Hand to mouth

Teachers fear malnourishment and poverty are on the rise among students

Joseph Lee

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Teachers are increasingly faced with evidence of poverty and malnourishment among their students, a new survey for the Prince's Trust and TES has found.

Nearly half of more than 500 teachers polled by YouGov said that they encounter students who are malnourished, or show signs they have not eaten enough, at least once a term.

It also found that classroom staff fear their students will leave school only to end up on benefits and that their efforts are wasted as youth unemployment remains above 1 million.

The survey - which was carried out before the news this week that the UK economy has dipped back into recession - found 70 per cent of teachers are increasingly worried that their students will fail to enter work or higher education and will have to claim benefits. More than half said that they always or often feel that they cannot do enough to support disadvantaged young people, and a quarter said they felt this way more often since the recession.

More than a third of teachers said that their efforts seemed to be "in vain", and 45 per cent believed their students hold similar views and are losing faith that education can get them a job since the economic downturn.

But the most striking comments were about childhood poverty. "While on lunch duty I often see scavenger pupils finishing off mates' scraps as they haven't eaten enough," one teacher told the researchers. Others said that free school meals were often the only food that some students were given to eat - emphasising their importance at a time when the Children's Society has warned that 120,000 families could lose free meals as a result of benefit reforms.

More than one in four teachers said they regularly see children walking miles to school as they cannot afford transport. And more than two-thirds said that they often see pupils with holes in their shoes. One teacher said that he sees a primary school girl walk to school almost every day, a distance of at least four miles. Another told of how a pupil walked to school in the snow wearing just her socks because her shoes no longer fit her.

Several teachers reported buying food or clothing for pupils. While some said they had seen a "marked" increase in depression and emotional problems among students as joblessness took its toll on family life, many teachers said they were struggling under the pressure, too: 45 per cent of teachers who spend time working with disadvantaged students said they often feel stressed.

Teachers' experiences during the recession have fuelled support for a different approach in schools: more than two-thirds said that education should focus more on making young people employable in the current economic conditions. Mentoring was most frequently named as the most successful intervention to support students at risk of exclusion.

"The recession is already damaging the hopes of more than a million young people who are struggling to find a job. Now young people in schools are next in line. We cannot allow them to become the next victims of this recession," said Ginny Lunn, director of policy and strategy at the Prince's Trust, which provides education programmes aimed at 13- to 16- year-olds who are struggling at school. "With the right support, it is possible for students to achieve their ambitions rather than becoming a `lost generation'."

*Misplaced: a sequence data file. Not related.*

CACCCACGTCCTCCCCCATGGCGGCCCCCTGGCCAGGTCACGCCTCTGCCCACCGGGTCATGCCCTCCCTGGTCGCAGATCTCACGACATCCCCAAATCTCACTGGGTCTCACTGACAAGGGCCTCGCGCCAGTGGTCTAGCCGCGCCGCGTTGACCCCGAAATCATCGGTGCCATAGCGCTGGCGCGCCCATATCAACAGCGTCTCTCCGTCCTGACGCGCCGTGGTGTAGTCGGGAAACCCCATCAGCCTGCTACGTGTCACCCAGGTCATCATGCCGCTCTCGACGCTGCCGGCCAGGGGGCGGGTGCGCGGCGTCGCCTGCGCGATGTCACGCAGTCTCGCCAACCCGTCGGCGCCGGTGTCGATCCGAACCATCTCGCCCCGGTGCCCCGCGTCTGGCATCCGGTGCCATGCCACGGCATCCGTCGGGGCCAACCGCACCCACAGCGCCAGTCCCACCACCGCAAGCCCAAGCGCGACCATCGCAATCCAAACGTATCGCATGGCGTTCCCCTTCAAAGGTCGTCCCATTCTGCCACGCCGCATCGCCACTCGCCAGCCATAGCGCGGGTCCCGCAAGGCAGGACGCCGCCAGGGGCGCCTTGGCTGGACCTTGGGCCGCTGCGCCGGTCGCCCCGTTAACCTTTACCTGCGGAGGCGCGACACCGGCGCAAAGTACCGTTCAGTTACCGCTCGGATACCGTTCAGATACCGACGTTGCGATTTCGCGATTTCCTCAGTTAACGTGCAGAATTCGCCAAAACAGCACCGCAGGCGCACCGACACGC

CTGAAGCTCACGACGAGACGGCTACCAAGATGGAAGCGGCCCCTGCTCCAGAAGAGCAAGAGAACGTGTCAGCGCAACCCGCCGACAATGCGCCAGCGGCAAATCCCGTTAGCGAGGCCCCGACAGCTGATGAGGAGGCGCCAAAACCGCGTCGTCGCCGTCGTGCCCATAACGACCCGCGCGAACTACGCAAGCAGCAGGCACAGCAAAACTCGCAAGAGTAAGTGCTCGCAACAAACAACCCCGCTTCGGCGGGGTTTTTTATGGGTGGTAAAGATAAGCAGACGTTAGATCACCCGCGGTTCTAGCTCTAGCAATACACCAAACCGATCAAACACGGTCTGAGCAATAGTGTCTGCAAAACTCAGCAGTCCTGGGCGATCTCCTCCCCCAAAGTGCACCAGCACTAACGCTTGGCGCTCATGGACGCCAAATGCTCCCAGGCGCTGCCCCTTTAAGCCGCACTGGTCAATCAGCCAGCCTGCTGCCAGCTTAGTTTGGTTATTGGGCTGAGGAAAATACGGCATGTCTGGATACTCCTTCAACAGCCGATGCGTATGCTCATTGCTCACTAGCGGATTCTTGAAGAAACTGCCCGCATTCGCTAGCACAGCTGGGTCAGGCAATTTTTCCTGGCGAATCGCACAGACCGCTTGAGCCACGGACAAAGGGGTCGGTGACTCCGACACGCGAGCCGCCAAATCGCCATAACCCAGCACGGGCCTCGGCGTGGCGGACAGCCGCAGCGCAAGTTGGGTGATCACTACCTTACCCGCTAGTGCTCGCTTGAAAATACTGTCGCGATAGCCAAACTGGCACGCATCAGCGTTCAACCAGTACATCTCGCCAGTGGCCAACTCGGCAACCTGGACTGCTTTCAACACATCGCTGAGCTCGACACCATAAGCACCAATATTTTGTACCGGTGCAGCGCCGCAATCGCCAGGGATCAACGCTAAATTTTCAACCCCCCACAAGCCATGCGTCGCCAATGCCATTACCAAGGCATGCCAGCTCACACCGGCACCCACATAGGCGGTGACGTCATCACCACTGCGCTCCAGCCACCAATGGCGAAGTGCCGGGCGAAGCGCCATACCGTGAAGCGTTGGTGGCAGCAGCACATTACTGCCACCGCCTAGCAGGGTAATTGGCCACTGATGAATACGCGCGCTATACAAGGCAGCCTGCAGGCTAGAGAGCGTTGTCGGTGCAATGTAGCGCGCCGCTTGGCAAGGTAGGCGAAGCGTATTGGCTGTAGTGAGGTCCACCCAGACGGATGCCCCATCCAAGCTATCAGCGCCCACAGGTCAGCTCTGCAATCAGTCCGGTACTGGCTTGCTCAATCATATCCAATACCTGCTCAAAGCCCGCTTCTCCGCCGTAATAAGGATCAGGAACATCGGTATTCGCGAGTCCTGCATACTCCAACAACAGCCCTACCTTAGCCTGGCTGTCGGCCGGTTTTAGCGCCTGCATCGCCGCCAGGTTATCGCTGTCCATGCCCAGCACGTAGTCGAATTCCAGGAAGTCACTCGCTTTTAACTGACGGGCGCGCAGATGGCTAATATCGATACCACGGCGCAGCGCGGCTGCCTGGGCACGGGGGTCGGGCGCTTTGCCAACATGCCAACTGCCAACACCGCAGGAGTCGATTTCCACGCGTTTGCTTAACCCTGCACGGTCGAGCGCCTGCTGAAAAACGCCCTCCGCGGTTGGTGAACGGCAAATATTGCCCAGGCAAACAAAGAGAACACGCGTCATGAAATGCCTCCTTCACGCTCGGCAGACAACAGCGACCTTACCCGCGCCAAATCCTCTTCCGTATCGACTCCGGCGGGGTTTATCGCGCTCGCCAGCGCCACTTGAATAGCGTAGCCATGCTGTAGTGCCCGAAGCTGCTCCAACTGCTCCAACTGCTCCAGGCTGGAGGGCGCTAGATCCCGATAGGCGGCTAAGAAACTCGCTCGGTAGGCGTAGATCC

And Lynda Harris, a teacher at Feltham Community College who has worked with the Prince's Trust, agreed. "We have lots of students who come from difficult backgrounds, where parents have lost their jobs or haven't ever had jobs. Lots of students I've spoken to say they didn't see there was any point coming to school," she said. Intensive, small-group work with disadvantaged students had helped to motivate those who previously saw no prospects in education, she added.

One student who attended a Prince's Trust programme said that the individual attention at a pupil referral unit and the confidence-building techniques of the Prince's Trust adviser helped at a time when he was living in care and struggling with a breakdown in family relations.

"When I was about 14, I was getting into trouble with the police, running away," said Dominic Groves, now 18 and hoping to work abroad before heading to university. "I wasn't really attending school - I was more worried about where I was going to live. I found lessons very boring. I don't really like being told what to do. At school, I just felt like another number."


70% of teachers are "increasingly worried" that students will end up on benefits

53% "always" or "often" feel they cannot do enough to support disadvantaged students

45% say that students are losing faith that education can get them a job since the recession

48% say that they see students at least once a term who are malnourished or show signs that they have not eaten enough

69% say that they see students at least once a term who come into school with holes in their shoes

28% say that at least once a term they see students walking miles to school because they cannot afford public transport.

Original headline: Teachers feel pressure as malnourished pupils add to stresses

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Joseph Lee

Joseph Lee is an award-winning freelance education journalist 

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